More state data laws also means a lower chance of a federal bill that would supersede states’ acts and require more regulations, Taylor adds. Also fewer law firms will be willing or able to advise companies on compliance from state to state, since attorneys would have to be experts on how enforcement is taking place in multiple jurisdictions.
Civil enforcement of Virginia’s act, like California’s, would lie with the state attorney general’s office.
Virginia’s legislation would affect more than just the largest companies active here, despite the 100,000-customer benchmark. California’s Consumer Privacy Act of 2018, which allows California residents to opt out of the sale of their personal information and the right to delete some personal information already collected, has “touched every business, even a pizza place that has a rewards program,” Taylor notes. Every website or app that collects data is required to include an opt-out link under California’s law, and Virginia’s statute is similar, although a bit “scaled back,” he says.
Although California’s law, which is based on the European Union’s General Data Protection Regulation (GDPR) act, has had an impact on companies, corporate decisions to shift away from collecting more data also are affecting policies — and bottom lines.
“Google Analytics is way out in front with privacy,” Miller says. “Google and Google Analytics are planning a future … [in which] third-party cookies are going to be phased out in the next year. Chrome will stop allowing cookies to track people.”
Also, Apple has made recent moves to increase customer awareness of data collection, making its Identifier for Advertisers an explicitly opt-in setting with its operating system update set for this spring.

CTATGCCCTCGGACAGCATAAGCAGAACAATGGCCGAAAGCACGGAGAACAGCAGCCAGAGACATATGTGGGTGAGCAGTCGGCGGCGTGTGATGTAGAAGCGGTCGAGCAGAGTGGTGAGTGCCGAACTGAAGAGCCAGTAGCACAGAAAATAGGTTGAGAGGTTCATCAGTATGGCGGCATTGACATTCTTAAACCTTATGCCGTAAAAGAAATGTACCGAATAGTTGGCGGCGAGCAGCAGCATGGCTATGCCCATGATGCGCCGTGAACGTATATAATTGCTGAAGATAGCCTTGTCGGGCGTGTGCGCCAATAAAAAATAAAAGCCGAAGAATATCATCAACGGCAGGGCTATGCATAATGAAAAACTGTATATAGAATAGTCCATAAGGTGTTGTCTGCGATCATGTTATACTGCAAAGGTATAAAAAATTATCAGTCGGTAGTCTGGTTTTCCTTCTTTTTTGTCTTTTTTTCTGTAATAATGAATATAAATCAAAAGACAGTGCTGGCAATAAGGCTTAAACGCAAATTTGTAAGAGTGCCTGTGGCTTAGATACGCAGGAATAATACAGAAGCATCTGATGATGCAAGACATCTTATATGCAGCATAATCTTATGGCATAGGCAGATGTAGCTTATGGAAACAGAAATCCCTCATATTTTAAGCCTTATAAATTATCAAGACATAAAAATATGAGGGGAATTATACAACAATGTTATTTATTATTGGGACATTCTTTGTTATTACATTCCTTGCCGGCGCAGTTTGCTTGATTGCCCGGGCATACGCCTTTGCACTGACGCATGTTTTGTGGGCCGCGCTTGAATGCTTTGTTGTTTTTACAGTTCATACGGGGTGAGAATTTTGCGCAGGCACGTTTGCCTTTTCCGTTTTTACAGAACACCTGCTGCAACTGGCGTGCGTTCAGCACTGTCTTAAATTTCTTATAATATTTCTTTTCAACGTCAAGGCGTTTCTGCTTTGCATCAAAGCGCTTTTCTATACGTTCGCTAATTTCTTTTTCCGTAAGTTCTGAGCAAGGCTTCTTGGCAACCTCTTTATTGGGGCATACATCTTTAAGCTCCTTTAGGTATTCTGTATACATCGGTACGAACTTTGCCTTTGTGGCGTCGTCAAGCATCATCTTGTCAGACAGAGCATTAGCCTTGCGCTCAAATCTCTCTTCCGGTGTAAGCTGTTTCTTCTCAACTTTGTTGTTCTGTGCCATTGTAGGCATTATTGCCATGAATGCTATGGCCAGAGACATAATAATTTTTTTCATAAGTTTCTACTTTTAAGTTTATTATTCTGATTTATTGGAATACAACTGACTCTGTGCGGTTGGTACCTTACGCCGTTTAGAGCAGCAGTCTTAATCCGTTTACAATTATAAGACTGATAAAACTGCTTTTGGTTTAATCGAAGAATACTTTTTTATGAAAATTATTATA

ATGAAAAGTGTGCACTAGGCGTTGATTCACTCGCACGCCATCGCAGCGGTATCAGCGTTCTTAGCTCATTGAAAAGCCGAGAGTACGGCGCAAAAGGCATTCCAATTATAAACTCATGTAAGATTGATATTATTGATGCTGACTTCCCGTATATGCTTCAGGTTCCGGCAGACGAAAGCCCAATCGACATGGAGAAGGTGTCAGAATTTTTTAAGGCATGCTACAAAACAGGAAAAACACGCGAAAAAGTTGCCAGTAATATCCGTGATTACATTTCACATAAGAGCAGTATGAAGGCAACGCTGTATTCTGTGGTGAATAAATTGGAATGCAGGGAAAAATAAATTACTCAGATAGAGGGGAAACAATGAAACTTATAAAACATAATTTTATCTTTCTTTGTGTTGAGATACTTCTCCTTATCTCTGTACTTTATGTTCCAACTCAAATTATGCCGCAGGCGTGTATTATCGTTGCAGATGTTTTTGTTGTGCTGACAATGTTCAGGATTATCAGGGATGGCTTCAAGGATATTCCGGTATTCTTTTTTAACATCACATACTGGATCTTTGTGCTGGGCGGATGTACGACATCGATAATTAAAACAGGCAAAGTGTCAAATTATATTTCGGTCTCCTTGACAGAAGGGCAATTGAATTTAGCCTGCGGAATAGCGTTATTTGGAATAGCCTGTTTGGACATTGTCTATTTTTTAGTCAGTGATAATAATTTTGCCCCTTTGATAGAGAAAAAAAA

That means that unless an iPhone user selects the option that they want advertisers to track their purchases to measure ad effectiveness, marketers will not have access to that information. What this means for Google and Facebook is a potential loss of billions of revenue, financial analysts predict. Facebook has been in a standoff with Apple over the iOS update and another coming feature, the App Tracking Transparency program, which would require users to opt in to allow apps to track them across different apps and websites.
With these industry-driven changes and the possibility of other states soon following Virginia and California’s lead in consumer data protection, many companies will likely have to make some significant changes in their marketing practices in the next few years. California enacted its legislation, the state attorney general’s office reviewed companies’ websites, and if there wasn’t plain language showing users how to contact the company about data collection, “they got subpoenas,” Taylor says.
Virginia’s effective date of Jan. 1, 2023, should give companies plenty of time to comply, Taylor adds, as long as “the attorney general and the state give [companies] guidance on their regulations and expectations of business. You’ve got to have a target to shoot at. Maybe an open forum, a conference — some type of public conversation. That’s what I’m hoping for.”